Sade Agoola, 35, a hijab-wearing Muslim mother from Craydon has established a ‘female only’ minicab taxi service called Annisa Cars. Ms. Agoola also operates a part-time charity that helps women with health issues, at Croydon University Hospital.
The only passengers that the all-female team of drivers accept are women or children (up to 18 age).
Annisa Cars will cater for bookings in Croydon, Sutton, Brixton and Streatham with the intention of covering the whole of south London by the end of next year
Ms. Sade came up with the idea after hearing about friends who are mothers and feel uncomfortable using public transport or private hire male-operated firms for themselves or their children.
Ms. Sade got her license four months ago, and now has five drivers as well as 30 guardians who can look after children whose parents cannot pick them up from school (more here).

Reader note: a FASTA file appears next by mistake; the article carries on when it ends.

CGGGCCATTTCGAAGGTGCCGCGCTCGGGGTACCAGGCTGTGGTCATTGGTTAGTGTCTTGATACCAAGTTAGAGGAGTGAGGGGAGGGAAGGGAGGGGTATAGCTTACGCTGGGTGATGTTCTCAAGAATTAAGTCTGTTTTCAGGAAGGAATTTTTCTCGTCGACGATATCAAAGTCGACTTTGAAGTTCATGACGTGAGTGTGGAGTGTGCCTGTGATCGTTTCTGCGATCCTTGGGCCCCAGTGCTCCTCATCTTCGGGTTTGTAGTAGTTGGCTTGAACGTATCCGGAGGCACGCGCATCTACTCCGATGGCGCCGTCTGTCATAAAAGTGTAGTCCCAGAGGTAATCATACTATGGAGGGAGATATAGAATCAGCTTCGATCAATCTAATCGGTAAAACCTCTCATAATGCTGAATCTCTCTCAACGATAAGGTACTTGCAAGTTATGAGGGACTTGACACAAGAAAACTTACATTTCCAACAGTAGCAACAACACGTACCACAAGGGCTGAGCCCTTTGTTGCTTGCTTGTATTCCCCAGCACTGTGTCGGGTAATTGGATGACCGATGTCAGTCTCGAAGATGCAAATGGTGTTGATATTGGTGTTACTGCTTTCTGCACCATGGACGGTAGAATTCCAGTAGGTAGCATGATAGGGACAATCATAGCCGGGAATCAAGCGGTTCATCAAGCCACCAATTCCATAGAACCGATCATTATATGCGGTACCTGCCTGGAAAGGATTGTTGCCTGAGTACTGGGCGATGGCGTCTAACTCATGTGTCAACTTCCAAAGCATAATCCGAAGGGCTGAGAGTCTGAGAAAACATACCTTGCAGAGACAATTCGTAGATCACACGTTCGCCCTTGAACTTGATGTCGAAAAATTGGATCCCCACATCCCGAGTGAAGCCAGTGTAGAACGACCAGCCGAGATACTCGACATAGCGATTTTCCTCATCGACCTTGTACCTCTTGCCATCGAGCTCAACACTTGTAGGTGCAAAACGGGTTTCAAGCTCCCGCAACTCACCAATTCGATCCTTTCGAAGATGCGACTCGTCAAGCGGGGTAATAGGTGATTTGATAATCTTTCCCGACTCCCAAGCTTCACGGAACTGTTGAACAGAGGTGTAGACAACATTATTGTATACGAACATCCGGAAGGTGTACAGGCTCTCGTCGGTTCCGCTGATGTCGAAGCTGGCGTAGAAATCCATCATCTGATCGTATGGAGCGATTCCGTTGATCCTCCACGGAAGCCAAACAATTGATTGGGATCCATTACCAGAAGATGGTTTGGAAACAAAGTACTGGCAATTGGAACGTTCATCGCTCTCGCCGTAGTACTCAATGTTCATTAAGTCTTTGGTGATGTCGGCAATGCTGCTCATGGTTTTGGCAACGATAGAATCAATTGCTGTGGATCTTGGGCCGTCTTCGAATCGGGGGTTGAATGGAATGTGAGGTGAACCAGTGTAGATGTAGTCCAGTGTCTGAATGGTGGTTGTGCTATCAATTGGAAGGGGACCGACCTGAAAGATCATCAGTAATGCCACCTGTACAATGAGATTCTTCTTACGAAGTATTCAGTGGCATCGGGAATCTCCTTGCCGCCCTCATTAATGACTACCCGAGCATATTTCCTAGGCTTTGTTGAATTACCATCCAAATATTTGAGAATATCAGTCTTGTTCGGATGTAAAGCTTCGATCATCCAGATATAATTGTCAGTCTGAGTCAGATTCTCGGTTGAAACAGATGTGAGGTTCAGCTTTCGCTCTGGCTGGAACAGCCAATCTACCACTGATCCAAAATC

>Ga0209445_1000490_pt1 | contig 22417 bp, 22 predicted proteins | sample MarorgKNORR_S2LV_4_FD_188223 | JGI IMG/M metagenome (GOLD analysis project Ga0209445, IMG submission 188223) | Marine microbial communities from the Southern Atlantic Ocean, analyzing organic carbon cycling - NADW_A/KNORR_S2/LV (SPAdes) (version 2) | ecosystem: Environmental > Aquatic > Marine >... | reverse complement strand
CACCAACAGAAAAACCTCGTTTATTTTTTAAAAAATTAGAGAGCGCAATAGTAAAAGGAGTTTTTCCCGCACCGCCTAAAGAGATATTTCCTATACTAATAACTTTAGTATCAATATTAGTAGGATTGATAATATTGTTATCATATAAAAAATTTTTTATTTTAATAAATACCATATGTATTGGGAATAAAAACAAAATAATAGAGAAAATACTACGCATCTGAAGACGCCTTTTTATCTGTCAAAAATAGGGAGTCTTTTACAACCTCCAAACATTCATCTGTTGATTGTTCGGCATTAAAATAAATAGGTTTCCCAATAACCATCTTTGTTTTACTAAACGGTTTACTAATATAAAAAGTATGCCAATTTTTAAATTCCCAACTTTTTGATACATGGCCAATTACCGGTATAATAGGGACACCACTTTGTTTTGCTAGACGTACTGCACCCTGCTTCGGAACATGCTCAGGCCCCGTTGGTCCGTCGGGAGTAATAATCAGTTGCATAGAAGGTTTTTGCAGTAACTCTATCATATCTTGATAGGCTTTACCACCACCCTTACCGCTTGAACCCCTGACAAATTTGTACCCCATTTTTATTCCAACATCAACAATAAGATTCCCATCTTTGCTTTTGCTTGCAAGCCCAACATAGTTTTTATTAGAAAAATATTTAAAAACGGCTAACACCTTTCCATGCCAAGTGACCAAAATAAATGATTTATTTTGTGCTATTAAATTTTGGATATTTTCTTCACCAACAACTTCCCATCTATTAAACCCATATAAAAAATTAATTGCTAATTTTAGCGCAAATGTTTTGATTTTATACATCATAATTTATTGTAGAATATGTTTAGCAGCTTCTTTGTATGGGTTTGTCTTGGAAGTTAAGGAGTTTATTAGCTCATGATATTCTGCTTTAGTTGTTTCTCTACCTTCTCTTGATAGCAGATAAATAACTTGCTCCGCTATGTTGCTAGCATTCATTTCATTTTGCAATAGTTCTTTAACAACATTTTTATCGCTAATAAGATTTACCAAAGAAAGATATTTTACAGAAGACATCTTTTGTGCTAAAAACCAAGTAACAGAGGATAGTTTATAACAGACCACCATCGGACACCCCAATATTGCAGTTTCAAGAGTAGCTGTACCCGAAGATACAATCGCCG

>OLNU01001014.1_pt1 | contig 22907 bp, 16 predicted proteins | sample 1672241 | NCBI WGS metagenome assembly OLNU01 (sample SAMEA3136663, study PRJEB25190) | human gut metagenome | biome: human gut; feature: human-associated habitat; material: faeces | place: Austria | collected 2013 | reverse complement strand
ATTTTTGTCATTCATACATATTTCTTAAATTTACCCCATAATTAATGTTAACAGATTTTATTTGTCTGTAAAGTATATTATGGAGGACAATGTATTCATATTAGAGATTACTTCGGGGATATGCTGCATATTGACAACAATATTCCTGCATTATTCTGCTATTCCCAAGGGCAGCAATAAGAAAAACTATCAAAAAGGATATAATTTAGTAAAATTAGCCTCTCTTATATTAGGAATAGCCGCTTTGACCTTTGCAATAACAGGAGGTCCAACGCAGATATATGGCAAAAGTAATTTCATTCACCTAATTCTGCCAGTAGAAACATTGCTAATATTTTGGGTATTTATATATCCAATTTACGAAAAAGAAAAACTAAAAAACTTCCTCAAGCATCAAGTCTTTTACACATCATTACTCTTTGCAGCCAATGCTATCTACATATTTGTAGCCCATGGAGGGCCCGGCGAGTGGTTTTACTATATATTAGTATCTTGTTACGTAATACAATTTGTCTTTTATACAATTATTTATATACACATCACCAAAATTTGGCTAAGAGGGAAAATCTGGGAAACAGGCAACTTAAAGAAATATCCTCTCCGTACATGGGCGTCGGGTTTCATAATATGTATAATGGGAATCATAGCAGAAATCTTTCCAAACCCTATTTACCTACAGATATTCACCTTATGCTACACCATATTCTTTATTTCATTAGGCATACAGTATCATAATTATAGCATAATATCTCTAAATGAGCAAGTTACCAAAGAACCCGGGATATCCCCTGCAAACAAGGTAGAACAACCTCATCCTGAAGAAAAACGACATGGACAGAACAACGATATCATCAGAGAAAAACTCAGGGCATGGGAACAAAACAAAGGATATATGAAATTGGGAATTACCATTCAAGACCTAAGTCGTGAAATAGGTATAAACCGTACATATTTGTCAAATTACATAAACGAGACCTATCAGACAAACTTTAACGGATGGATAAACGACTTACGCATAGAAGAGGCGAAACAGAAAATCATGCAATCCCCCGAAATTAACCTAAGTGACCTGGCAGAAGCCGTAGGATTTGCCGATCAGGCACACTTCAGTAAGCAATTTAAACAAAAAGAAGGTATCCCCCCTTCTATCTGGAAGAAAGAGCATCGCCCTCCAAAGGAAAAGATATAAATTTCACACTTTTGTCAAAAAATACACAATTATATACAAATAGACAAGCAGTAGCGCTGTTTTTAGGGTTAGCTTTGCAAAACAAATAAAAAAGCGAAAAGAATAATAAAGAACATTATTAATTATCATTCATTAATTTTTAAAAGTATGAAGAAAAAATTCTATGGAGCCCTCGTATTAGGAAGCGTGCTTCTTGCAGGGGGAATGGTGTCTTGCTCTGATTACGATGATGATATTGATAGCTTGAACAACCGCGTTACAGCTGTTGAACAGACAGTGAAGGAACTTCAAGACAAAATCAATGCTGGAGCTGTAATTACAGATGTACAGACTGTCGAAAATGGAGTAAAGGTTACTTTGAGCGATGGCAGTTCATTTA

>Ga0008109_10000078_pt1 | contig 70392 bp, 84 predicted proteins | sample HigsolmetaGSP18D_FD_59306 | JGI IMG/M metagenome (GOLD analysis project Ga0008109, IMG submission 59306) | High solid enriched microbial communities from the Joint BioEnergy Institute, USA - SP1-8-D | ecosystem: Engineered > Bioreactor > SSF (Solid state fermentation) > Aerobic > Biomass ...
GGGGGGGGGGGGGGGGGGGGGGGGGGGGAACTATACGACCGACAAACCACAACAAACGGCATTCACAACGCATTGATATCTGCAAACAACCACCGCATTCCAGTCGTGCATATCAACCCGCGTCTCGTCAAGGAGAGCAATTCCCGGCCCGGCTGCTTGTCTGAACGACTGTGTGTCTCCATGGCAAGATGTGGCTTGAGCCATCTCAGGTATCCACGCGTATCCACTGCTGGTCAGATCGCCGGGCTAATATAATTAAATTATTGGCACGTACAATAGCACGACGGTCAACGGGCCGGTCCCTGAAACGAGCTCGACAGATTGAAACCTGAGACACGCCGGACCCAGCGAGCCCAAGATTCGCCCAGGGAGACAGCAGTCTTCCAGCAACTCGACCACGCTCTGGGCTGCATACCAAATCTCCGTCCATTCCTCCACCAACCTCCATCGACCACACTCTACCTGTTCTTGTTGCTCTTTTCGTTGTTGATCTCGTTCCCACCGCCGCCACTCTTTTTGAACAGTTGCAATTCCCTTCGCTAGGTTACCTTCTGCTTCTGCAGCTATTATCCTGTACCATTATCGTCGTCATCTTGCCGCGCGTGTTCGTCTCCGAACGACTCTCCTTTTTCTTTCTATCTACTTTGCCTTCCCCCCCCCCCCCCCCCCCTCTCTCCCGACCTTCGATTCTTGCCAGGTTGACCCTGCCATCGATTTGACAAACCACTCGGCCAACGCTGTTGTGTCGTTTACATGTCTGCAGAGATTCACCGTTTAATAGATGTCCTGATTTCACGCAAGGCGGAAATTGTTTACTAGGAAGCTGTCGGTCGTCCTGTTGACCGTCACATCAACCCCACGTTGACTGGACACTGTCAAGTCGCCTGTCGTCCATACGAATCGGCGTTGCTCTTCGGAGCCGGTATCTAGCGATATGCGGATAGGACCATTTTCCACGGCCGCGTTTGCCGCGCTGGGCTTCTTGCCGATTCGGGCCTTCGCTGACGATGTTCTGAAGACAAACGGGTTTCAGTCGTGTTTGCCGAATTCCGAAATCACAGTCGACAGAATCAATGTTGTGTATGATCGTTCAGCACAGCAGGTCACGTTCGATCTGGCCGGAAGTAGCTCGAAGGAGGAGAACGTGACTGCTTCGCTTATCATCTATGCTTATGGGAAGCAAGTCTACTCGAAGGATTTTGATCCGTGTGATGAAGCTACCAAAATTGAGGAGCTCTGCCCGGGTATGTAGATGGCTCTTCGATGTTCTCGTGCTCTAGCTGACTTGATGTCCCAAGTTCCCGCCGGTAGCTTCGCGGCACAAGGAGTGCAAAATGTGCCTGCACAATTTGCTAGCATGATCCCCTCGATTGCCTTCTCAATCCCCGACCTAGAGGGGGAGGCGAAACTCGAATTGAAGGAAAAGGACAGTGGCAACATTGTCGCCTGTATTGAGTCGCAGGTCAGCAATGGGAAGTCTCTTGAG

“I have been amazed that no one else has thought of this idea before. Also a lot of mums have children and struggle to get back into work or find a job that gives them that flexibility and hopefully by having women-only drivers and guardians we can provide a flexible and supportive environment for them,” says Sade.
Sade is not the first Muslim female entrepreneur who observes western-hated Islamic modesty in public. There are many others such as Sabah Nazir, who started her company Islamic Moments in 2004, designing and producing mainstream greeting cards. Shahin Hussain is founder of Mocktail Company which produces non-alcoholic cocktails.
Britain’s three million Muslim consumers contribute about £21bn a year to the economy. According to a report by Reuters, Muslim consumer spending on food and lifestyle products and services was estimated at $1.8 trillion (£1.5tn) globally in 2014 and is projected to reach $2.6tn in 2020.
One can find similar Muslim female entrepreneurs in Muslim world and in the West. America is home to more than 150 Muslim female run businesses such as Ibtihaj Muhammad, 2016 Olympic medalist, Huda’s Le’jemalik, etc.